Since you are clearly suffering from acute temporal displacement syndrome - I'll go ahead and perform my community service for the day and assist the impaired: the police only showed up and began using 'pepper spray' after the party-goers decided it would be a good idea to set things on fire and start tearing up road-signs while cheering. When standard police said "hey, knock it off" - the response "# the police" was given... then the riot-police were deployed.


Starting a bonfire on the grass, is not on the street, and it wasn't two hundred kids standing around this bonfire.






From two angles.

That's right next to the street (way closer to the street than you are allowed to burn things, here) - and at least 200 people right there in the immediate "mob" - which is several times larger than the other clusters of about 20-30 people hanging out in front of yards or traveling together.


Burning a street sign did not justify the police actions, no matter how much you want to believe it did.


Yes, it did. The "party" turned into an unregistered demonstration coupled with the destruction of property and gestures of violence toward law enforcement after they were requested that the crowd that had gathered dispersed.

The entire party was not shut down. Nor was the entire party asked to be shut down.


Getting rowdy and a little crazy is a long college tradition. Just because you are stick in the mud, doesn't mean everyone else shouldn't be allowed to have a little fun. I certainly don't want my tax dollars going to support your control freak needs. They spent far more money on police overtime harassing college kids at a party, than that stop sign cost.


Whether you think I am a control freak or not is irrelevant. Laws were being broken and a mob was being formed prior to police involvement. Further - this same group was interfering with the function of EMS attempting to treat critical levels of alcohol intoxication that are life-threatening.

Part of the function of responsible adults is not letting dumb, drunk teenagers kill and hurt each other.

The situation was clearly beyond "a little fun" and needed to be addressed.


Oh, and chanting "f---k the cops" is not the same as saying "I'm going to f---k you up". There is a huge difference.


No, there really isn't. It is just that we use the term "# you" to express the desire.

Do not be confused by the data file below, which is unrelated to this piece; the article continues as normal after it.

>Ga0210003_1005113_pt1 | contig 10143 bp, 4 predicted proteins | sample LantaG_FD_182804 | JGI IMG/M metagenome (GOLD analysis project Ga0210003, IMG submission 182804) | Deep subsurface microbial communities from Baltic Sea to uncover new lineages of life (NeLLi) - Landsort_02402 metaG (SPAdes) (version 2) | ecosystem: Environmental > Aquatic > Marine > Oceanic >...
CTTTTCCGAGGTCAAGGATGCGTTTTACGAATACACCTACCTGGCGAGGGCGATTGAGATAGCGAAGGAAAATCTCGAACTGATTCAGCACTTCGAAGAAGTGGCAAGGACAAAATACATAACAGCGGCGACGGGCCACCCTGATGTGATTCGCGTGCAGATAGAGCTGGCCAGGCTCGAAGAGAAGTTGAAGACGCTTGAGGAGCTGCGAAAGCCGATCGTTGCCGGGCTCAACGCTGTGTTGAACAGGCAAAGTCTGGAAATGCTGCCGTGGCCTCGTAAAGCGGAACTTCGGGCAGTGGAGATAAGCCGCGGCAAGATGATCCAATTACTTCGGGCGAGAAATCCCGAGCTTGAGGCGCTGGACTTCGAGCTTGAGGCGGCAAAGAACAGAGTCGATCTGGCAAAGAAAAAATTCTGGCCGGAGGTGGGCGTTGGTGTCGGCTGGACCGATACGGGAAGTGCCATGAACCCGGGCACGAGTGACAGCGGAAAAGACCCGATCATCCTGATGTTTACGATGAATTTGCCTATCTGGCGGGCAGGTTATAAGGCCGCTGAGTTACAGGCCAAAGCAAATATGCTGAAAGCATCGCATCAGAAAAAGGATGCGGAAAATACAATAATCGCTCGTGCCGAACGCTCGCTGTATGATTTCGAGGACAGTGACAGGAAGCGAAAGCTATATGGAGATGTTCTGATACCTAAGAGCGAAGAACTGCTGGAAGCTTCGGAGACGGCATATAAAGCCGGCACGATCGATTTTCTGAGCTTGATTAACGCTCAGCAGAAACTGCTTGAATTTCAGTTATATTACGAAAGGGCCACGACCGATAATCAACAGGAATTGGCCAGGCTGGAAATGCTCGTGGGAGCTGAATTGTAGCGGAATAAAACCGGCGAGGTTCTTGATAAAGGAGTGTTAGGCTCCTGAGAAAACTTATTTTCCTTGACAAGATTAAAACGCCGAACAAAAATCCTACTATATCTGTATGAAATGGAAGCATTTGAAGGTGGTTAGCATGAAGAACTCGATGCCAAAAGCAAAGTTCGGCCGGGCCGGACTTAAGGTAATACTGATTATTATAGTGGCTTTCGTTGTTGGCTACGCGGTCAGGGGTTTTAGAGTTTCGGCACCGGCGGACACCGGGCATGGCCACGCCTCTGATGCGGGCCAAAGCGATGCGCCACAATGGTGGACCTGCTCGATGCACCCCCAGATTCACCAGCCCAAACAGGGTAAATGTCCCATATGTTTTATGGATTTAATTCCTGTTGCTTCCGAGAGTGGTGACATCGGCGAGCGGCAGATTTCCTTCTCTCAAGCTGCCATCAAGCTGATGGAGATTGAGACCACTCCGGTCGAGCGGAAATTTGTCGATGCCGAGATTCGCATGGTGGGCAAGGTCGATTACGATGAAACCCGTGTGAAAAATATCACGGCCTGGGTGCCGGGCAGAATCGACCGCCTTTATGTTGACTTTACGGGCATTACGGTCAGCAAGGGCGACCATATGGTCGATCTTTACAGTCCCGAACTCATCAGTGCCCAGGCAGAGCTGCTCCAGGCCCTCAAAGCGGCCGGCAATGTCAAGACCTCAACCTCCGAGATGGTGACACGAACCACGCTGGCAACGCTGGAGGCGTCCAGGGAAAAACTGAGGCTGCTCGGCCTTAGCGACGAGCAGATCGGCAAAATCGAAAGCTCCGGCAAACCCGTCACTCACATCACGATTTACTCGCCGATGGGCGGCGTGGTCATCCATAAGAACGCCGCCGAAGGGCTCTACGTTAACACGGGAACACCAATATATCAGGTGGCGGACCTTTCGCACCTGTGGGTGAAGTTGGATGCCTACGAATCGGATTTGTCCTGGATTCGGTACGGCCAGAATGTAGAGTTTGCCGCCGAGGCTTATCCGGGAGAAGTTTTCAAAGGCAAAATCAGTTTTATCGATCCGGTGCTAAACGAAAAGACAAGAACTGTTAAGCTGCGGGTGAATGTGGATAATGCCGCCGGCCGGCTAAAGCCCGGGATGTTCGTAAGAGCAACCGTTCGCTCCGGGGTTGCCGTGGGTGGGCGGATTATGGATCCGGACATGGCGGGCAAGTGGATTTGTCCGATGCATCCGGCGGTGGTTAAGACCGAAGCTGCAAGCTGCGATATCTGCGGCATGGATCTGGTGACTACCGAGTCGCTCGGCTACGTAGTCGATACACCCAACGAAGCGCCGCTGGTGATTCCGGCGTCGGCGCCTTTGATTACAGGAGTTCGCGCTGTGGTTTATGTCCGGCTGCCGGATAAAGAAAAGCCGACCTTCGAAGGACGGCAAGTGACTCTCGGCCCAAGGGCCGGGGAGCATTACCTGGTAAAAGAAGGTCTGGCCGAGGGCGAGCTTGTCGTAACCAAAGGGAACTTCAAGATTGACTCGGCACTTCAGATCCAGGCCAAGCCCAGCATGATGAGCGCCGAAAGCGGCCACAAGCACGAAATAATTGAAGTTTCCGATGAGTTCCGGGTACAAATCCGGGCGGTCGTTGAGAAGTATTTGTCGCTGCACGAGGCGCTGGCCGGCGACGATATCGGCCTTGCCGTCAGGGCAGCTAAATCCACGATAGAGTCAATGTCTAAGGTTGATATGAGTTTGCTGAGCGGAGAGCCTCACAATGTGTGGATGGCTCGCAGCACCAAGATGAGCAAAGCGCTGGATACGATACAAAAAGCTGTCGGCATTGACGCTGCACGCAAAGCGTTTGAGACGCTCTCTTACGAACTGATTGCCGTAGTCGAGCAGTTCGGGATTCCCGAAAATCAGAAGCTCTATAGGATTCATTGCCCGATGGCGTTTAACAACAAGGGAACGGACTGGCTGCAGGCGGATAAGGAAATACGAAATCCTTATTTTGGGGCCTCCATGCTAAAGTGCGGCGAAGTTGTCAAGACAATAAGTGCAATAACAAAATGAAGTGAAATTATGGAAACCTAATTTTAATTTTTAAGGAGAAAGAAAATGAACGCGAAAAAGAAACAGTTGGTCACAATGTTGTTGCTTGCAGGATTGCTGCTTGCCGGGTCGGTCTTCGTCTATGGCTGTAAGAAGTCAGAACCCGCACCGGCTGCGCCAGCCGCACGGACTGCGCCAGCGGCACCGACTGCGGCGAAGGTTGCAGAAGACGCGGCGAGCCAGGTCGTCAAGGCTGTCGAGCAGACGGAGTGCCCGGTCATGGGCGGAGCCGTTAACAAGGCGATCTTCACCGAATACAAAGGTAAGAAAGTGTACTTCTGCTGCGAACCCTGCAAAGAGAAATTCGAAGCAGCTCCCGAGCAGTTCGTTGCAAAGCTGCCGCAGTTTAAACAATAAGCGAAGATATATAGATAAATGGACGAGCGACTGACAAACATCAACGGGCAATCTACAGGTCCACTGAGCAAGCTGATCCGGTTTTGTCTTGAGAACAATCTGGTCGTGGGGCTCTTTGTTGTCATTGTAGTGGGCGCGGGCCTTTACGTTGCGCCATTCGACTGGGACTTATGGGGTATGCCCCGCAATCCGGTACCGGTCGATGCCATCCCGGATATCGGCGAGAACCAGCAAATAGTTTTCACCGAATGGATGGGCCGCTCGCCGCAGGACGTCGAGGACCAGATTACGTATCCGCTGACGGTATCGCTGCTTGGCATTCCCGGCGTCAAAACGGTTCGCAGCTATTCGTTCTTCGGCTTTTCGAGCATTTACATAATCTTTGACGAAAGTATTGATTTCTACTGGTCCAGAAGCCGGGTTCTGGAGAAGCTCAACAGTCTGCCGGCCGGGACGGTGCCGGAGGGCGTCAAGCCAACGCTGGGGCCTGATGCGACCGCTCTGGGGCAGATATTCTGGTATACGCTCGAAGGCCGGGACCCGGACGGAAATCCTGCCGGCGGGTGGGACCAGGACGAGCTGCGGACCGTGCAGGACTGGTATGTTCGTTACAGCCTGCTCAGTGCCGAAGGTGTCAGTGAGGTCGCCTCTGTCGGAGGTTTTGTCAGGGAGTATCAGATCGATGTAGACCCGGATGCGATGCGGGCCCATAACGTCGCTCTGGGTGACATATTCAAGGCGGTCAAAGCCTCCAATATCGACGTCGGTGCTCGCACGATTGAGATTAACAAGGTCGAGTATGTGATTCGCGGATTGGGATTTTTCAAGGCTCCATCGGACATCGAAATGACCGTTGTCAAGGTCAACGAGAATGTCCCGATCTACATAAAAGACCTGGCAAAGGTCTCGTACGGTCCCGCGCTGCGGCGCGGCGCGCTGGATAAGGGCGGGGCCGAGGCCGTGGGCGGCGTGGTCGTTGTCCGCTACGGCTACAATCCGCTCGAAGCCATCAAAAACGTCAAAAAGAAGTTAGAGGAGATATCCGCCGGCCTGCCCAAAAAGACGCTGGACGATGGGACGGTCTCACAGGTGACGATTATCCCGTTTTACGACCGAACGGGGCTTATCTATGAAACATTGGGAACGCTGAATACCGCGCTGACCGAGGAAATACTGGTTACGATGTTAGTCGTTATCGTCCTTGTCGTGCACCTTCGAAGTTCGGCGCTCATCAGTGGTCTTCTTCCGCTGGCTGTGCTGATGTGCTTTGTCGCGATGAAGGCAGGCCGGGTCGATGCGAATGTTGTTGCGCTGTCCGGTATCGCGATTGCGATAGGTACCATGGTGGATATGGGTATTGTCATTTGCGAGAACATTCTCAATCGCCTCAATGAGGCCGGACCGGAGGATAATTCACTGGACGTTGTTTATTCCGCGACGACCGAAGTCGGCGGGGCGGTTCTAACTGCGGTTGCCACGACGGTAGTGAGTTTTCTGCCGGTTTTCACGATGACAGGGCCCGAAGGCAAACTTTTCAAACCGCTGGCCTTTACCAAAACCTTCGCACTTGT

posted on May, 5 2011 @ 05:17 PM
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reply to post by Aim64C
 


Watch the original video.

3 or 4 students did the fire with the stop sign, cops watched them do it and did nothing. Then others came to watch.

Rather than dealing with the few trouble makers, as they were supposed to do, they brought in the riot police and went crazy.

Others reported that the police were harassing students all day.



posted on May, 5 2011 @ 05:26 PM
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Originally posted by Cryptonomicon
This kind of crap has been happening on college campuses for at least 40 years. It's nothing new at all.

A bunch of college students gather for parties in a popular neighborhood, drinking, music, partying.

Police show up in riot gear.

Students are hammered, and they know, and the cops know the kids know, that the kids are not going ANYWHERE.

So it's an excuse for the Police Department to justify their numbers (budget, personnel, special gear, etc.) to the city counsel.

In short, it's politics. It's not the NWO, it's politics.


Maybe its a little bit of both?

I guess 9-11 was "necessary" to increase the size of government and its tyranical grip over the population. New draconian laws and new agencies formed as a direct result of a false flag operation or at the very least allowing al-queda to pull the disaster off. I guess thats the reason they took 10 years to kill bin laden rather than capture him within one year and bring him to trial in the states or the hague, if indeed he was responsible for the london and madrid bombings as well. Now that he is dead and the white house REFUSES to give us pictures, I might as well assume they "killed" some imposture of bin laden rather than the real bin laden.

How much money was made IN HIS NAME and the PHONEY "war on terror"? Americans and europeans have been FLEECED by the military-industrial complex thanks again to capitalism, uncontrolled spending on behalf of our satanic leadership and an extremely ignorant populace who believes EVERYTHING he/she is told by mainstream media, while ignoring most conspiracy theories and even conspiracy facts. Lots of posters quit posting on the 9-11 board thanks to persistant disinfo by government agencies and hired marketing firms.

And its not just money either. Money is a tool of control and not much else. The "elite" may have a depopulation agenda in store for "the masses". All you have to do is listen to Rand Inc suggest the best way to fix this global recession is to introduce WW3 "to stimulate" the economy or read about Albert Pike and the planned three world wars.

Something is in the mix and I don't really like it! Neither should anyone else!



posted on May, 5 2011 @ 08:19 PM
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reply to post by poet1b
 



Watch the original video.


I've watched about a dozen unique videos of the incident.


3 or 4 students did the fire with the stop sign, cops watched them do it and did nothing. Then others came to watch.


There were several -at any given time- contributing to the fire while the crowd of over 200 cheered and obviously endorsed such action - and were obviously even more pleased by the up-rooting of a stop-sign.

As for the police - I though they were new to this whole deal... now they were there and did nothing? Isn't it that their interference caused this behavior?

You're so trapped in your own delusion you can't make heads or 'tales' of reality.